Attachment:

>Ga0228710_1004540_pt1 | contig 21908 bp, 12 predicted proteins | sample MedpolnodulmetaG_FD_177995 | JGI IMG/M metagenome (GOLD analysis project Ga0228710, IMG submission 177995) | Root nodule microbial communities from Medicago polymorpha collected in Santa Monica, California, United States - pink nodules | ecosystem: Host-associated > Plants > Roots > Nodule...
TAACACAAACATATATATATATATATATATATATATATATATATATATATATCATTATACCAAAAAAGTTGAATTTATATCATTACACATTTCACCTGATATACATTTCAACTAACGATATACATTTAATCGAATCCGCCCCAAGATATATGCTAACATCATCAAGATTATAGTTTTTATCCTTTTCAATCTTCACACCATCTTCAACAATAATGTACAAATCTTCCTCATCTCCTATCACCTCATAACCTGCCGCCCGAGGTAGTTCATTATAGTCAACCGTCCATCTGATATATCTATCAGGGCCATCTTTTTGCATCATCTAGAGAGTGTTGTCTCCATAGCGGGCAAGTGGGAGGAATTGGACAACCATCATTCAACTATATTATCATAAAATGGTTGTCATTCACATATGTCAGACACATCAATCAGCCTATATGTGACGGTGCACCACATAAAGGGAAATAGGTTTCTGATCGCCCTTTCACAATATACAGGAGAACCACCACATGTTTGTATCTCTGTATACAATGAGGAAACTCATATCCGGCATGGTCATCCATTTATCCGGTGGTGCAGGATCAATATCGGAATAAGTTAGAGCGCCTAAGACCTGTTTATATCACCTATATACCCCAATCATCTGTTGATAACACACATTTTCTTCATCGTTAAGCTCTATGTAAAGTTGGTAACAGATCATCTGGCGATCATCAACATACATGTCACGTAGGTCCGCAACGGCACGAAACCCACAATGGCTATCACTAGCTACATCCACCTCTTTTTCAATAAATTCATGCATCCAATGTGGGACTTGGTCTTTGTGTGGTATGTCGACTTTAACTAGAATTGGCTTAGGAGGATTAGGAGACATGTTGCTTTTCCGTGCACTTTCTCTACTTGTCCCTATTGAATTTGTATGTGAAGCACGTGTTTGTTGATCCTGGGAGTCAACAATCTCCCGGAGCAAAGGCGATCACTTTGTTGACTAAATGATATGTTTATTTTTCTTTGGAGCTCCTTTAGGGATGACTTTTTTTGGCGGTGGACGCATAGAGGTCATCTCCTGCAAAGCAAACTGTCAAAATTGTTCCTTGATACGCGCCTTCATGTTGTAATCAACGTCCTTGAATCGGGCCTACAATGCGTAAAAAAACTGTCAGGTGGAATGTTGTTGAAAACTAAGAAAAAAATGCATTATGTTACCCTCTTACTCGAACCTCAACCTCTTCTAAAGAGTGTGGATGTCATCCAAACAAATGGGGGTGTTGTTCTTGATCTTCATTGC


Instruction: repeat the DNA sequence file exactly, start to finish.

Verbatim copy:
>Ga0228710_1004540_pt1 | contig 21908 bp, 12 predicted proteins | sample MedpolnodulmetaG_FD_177995 | JGI IMG/M metagenome (GOLD analysis project Ga0228710, IMG submission 177995) | Root nodule microbial communities from Medicago polymorpha collected in Santa Monica, California, United States - pink nodules | ecosystem: Host-associated > Plants > Roots > Nodule...
TAACACAAACATATATATATATATATATATATATATATATATATATATATATCATTATACCAAAAAAGTTGAATTTATATCATTACACATTTCACCTGATATACATTTCAACTAACGATATACATTTAATCGAATCCGCCCCAAGATATATGCTAACATCATCAAGATTATAGTTTTTATCCTTTTCAATCTTCACACCATCTTCAACAATAATGTACAAATCTTCCTCATCTCCTATCACCTCATAACCTGCCGCCCGAGGTAGTTCATTATAGTCAACCGTCCATCTGATATATCTATCAGGGCCATCTTTTTGCATCATCTAGAGAGTGTTGTCTCCATAGCGGGCAAGTGGGAGGAATTGGACAACCATCATTCAACTATATTATCATAAAATGGTTGTCATTCACATATGTCAGACACATCAATCAGCCTATATGTGACGGTGCACCACATAAAGGGAAATAGGTTTCTGATCGCCCTTTCACAATATACAGGAGAACCACCACATGTTTGTATCTCTGTATACAATGAGGAAACTCATATCCGGCATGGTCATCCATTTATCCGGTGGTGCAGGATCAATATCGGAATAAGTTAGAGCGCCTAAGACCTGTTTATATCACCTATATACCCCAATCATCTGTTGATAACACACATTTTCTTCATCGTTAAGCTCTATGTAAAGTTGGTAACAGATCATCTGGCGATCATCAACATACATGTCACGTAGGTCCGCAACGGCACGAAACCCACAATGGCTATCACTAGCTACATCCACCTCTTTTTCAATAAATTCATGCATCCAATGTGGGACTTGGTCTTTGTGTGGTATGTCGACTTTAACTAGAATTGGCTTAGGAGGATTAGGAGACATGTTGCTTTTCCGTGCACTTTCTCTACTTGTCCCTATTGAATTTGTATGTGAAGCACGTGTTTGTTGATCCTGGGAGTCAACAATCTCCCGGAGCAAAGGCGATCACTTTGTTGACTAAATGATATGTTTATTTTTCTTTGGAGCTCCTTTAGGGATGACTTTTTTTGGCGGTGGACGCATAGAGGTCATCTCCTGCAAAGCAAACTGTCAAAATTGTTCCTTGATACGCGCCTTCATGTTGTAATCAACGTCCTTGAATCGGGCCTACAATGCGTAAAAAAACTGTCAGGTGGAATGTTGTTGAAAACTAAGAAAAAAATGCATTATGTTACCCTCTTACTCGAACCTCAACCTCTTCTAAAGAGTGTGGATGTCATCCAAACAAATGGGGGTGTTGTTCTTGATCTTCATTGC